Seals protect brain during icy dives

October 10th, 2006 in Biology /

Norwegian scientists say they've determined seals cease shivering during long icy dives to conserve oxygen and, therefore, minimize brain damage.

The researchers from the University of Tromso say their finding provides insight into how seals allow their bodies to become hypothermic during a dive, presumably to better cope with hypoxia -- a lack of oxygen.

The researchers note shivering is an involuntary response that consists of muscle contractions that produce warmth. Mammals and birds are physiologically programmed to shiver when body temperature drops below a certain point.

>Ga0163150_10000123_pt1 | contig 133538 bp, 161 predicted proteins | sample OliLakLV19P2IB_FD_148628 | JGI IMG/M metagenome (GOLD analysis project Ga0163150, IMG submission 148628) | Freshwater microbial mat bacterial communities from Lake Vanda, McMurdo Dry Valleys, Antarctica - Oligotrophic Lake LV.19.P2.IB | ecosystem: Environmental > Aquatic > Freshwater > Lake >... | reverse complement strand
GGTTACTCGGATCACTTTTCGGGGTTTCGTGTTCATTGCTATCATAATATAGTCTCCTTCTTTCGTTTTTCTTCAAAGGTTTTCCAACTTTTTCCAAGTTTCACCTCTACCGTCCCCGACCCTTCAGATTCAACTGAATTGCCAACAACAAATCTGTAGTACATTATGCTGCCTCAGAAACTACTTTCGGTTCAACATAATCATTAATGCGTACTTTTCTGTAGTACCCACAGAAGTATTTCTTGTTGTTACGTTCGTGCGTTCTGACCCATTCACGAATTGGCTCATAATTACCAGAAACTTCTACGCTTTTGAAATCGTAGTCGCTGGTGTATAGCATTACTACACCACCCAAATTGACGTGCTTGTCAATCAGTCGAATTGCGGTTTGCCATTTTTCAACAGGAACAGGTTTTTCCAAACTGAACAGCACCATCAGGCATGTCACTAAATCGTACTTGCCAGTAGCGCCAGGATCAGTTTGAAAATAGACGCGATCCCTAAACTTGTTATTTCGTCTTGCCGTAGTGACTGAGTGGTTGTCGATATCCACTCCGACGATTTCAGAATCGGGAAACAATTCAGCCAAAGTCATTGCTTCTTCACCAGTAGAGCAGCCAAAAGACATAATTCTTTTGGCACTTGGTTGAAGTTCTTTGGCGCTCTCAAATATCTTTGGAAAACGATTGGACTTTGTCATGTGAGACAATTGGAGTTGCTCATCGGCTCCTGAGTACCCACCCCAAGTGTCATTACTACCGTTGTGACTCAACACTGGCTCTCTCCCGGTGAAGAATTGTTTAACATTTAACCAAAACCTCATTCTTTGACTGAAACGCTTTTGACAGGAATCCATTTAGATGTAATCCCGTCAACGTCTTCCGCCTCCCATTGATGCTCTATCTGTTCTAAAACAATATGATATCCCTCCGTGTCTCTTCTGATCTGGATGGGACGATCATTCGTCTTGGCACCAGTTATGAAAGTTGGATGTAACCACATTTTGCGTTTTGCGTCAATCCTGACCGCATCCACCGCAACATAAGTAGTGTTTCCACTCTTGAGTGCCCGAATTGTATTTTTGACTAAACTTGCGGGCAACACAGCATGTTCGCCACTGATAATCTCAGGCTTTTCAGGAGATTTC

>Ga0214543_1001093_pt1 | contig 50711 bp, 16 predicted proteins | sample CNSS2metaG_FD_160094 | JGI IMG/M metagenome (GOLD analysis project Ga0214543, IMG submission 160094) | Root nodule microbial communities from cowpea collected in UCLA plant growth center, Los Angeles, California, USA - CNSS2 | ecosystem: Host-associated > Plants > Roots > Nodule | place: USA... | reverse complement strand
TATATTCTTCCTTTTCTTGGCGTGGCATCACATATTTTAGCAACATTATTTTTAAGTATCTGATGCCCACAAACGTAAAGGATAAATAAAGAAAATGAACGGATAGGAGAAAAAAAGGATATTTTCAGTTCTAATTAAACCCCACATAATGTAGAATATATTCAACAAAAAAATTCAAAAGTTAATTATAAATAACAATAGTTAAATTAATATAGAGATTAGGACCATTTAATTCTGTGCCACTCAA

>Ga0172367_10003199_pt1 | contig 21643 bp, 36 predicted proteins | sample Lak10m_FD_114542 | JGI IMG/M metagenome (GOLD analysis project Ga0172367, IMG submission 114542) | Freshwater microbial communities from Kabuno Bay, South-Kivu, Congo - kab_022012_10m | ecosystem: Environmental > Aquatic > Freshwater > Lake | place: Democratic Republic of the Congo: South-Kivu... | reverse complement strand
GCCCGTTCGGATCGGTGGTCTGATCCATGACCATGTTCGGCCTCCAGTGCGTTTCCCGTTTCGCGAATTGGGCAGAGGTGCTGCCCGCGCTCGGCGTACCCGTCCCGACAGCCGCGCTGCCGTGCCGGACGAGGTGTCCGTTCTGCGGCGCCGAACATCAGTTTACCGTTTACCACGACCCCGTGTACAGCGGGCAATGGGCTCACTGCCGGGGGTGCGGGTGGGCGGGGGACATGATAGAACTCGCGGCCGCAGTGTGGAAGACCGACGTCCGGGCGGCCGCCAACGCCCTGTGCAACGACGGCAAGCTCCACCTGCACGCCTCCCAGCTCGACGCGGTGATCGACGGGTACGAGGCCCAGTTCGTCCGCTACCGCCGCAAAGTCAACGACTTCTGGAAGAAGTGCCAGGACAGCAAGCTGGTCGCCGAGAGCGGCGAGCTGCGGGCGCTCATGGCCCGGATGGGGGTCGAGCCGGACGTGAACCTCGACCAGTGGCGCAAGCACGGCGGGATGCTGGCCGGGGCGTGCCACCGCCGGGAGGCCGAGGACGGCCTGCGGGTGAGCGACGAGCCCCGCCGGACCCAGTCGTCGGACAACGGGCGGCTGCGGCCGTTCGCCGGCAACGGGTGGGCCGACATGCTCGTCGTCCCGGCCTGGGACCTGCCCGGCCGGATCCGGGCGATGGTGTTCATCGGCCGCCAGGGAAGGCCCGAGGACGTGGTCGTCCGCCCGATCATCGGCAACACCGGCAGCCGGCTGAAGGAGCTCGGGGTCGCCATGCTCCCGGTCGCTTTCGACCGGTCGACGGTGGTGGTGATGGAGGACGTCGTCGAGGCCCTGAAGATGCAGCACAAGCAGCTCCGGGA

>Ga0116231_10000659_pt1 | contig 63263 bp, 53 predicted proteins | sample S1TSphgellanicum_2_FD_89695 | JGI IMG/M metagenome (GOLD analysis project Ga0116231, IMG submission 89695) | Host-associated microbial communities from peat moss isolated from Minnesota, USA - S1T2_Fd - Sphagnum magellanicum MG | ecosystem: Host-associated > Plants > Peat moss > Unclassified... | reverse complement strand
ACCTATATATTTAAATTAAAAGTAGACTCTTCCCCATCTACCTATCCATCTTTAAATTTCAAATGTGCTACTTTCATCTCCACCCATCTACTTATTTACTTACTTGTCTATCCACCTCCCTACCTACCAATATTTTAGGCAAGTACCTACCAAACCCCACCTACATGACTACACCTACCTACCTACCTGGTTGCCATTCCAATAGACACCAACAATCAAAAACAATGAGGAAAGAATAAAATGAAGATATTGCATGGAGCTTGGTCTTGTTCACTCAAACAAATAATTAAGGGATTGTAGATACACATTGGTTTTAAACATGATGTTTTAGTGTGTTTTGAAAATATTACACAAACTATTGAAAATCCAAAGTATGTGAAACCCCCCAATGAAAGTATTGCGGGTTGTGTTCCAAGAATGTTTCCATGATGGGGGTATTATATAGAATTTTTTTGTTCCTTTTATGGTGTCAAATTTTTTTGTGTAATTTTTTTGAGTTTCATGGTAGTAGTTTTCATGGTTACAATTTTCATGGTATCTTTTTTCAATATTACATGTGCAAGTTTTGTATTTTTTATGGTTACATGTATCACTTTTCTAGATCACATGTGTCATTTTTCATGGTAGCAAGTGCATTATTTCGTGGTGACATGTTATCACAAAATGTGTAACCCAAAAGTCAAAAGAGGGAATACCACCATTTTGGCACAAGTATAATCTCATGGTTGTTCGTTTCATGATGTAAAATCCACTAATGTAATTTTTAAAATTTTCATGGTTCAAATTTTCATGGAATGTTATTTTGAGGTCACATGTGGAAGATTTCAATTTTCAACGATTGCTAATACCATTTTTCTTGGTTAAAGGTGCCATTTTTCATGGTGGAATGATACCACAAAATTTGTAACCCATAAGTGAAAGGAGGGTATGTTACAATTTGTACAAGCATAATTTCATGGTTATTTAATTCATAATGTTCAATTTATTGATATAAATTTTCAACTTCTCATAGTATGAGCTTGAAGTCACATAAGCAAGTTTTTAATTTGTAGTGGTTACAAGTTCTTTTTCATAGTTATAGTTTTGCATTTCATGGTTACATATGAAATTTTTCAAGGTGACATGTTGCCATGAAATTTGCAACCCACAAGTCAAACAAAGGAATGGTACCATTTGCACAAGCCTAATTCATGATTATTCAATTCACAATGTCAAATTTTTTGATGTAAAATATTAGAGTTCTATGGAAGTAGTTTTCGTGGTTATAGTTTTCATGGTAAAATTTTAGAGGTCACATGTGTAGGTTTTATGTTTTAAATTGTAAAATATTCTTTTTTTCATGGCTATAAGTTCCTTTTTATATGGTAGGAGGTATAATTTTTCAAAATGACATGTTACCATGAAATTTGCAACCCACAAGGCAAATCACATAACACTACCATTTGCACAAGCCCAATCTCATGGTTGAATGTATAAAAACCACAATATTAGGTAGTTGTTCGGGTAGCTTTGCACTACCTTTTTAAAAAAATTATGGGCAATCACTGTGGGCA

By shutting down the shivering response, a seal allows its body temperature to drop and achieve the benefits of hypothermia: a slower metabolism and lowered oxygen requirements that extends the dive time.

The researchers presented the study Tuesday, in Virginia Beach, Va., during an American Physiological Society conference.

Copyright 2006 by United Press International

"Seals protect brain during icy dives." October 10th, 2006. http://phys.org/news79727259.html